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MODERN LOVE

Cindy Maddera

My music selection has been all over the place lately. I go from a Kesha station in the mornings to Morrissey in the afternoons. Some times I toss in some Pomplamoose or broadway show tunes. Last week, it was David Bowie. Hours and hours of everything Bowie. Modern Love started playing and for the first time I noticed that David Bowie speaks at the beginning of that song. His speaking voice caught me off guard. I was suddenly struck by the sound of it and immediately regretted not having a chance to have a intimate conversation with David Bowie.

David Bowie died from the same thing Chris died from. Cancer of the liver. I know what Mr. Bowie’s last few days looked like. I think of his wife who had to witness his last few days. I think of a few other women who have had to witness those last few days of their own spouses. I want to squeeze all of them tight and just whisper “I know. I get it.” The image of how they looked in the last few days are never going to leave your brain. It will float to the surface of your memories at random. Michael’s drunk face does it for me. I guess, at least I know what he’s going to look like in his final days. Also the smell of Jason’s Organic henna shampoo does it. It’s a shame because I really liked that shampoo.

The scientist in me finds it fascinating how the soul of a person sort fills the organic spaces like balloons. As the soul shrinks, the body doesn’t get smaller. It gets more hollow. Sunken. The body gets more and more unrecognizable as the person you knew. There are machines that photograph the entire insides of the human body, but there’s yet to be an image of what one could interpret as a soul. Everything has a name and (mostly) a function. The large intestine, small intestine. Heart. Liver. Kidneys. I would be tempted to say the appendix could be the organ that holds the thing that makes you, you. I’ve never known a person who has had that removed to know if they’re different afterwards, but considering that the removal of an appendix is pretty standard procedure would have me ruling out particular organ. I don’t have my tonsils and I’m pretty sure I still have my soul.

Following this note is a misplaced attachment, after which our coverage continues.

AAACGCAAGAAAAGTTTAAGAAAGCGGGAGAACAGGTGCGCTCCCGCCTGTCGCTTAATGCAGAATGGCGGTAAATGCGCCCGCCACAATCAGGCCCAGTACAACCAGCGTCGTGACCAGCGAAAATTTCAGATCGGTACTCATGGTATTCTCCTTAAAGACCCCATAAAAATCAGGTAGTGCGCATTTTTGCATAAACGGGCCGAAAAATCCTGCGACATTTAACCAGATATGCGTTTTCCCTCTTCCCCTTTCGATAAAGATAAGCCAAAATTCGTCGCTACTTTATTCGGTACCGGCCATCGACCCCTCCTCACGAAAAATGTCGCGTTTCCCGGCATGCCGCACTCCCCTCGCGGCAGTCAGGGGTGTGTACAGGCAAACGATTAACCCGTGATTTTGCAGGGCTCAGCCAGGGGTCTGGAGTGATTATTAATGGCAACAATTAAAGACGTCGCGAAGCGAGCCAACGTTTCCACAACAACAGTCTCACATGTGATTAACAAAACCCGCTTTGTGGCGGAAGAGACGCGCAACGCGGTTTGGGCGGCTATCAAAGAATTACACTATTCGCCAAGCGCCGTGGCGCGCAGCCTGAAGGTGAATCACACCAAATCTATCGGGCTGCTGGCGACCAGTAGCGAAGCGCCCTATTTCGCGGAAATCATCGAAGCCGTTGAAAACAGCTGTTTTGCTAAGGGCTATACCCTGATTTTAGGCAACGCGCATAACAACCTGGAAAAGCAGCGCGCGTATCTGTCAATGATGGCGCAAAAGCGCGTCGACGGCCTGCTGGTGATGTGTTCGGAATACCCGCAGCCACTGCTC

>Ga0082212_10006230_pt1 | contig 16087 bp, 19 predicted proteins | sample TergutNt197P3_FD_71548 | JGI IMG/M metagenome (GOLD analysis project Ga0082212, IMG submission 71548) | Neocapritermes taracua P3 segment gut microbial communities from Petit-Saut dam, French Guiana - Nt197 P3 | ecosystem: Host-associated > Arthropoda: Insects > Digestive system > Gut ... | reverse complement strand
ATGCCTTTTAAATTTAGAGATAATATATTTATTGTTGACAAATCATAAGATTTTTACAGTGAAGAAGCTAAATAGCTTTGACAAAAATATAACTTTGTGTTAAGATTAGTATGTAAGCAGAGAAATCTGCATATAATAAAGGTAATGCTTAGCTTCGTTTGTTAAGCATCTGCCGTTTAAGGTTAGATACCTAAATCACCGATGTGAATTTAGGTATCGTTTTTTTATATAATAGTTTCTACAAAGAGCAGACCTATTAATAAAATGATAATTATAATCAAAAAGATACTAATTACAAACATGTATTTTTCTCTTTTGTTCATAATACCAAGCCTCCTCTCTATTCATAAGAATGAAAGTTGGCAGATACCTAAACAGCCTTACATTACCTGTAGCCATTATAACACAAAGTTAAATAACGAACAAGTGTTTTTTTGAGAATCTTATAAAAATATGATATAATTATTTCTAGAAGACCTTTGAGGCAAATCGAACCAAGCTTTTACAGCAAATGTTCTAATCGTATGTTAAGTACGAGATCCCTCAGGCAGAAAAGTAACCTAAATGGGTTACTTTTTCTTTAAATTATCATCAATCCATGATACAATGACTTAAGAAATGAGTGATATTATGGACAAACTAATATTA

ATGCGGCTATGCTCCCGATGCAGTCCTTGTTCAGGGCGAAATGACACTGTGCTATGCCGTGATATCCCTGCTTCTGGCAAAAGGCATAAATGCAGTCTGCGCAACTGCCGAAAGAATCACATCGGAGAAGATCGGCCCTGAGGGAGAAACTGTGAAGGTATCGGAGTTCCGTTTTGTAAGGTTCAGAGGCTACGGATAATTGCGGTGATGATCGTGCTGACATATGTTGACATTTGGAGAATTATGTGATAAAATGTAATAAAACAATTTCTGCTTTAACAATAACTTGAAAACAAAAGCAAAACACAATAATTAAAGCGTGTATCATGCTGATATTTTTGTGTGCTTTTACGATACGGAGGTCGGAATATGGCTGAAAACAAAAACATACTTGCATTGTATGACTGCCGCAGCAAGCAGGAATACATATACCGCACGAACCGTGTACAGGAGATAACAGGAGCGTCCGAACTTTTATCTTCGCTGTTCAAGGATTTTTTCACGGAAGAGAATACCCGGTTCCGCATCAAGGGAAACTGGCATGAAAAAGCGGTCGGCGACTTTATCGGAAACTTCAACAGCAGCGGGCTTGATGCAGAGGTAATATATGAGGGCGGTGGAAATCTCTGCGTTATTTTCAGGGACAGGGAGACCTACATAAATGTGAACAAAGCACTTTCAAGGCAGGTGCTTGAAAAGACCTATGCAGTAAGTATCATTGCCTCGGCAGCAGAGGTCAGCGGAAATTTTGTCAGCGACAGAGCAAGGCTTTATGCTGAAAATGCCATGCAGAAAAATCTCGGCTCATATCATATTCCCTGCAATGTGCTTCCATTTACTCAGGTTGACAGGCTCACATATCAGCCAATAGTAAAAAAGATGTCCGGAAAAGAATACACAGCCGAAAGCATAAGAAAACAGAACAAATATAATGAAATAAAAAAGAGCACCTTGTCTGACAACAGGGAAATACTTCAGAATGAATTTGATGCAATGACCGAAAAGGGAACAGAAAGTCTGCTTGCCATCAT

Pretty sure.

There’s something there that doctors haven’t seen that keeps us inflated and whole. Something more than air. It is the thing that makes you who you are. I know exactly the moment when Chris was no longer Chris. The same thing with Dad. There’s a part of me that wishes I didn’t witness those moments when the balloons filling up the their organic spaces, started popping. Those popping balloons didn’t even make a sound. No warning, yet I knew it was coming.

I know when to go out and when to stay in. Get things done.

Is that what’s holding our souls steady and in place? Knowing when to stay in so we can get things done?

It’s time to change the station.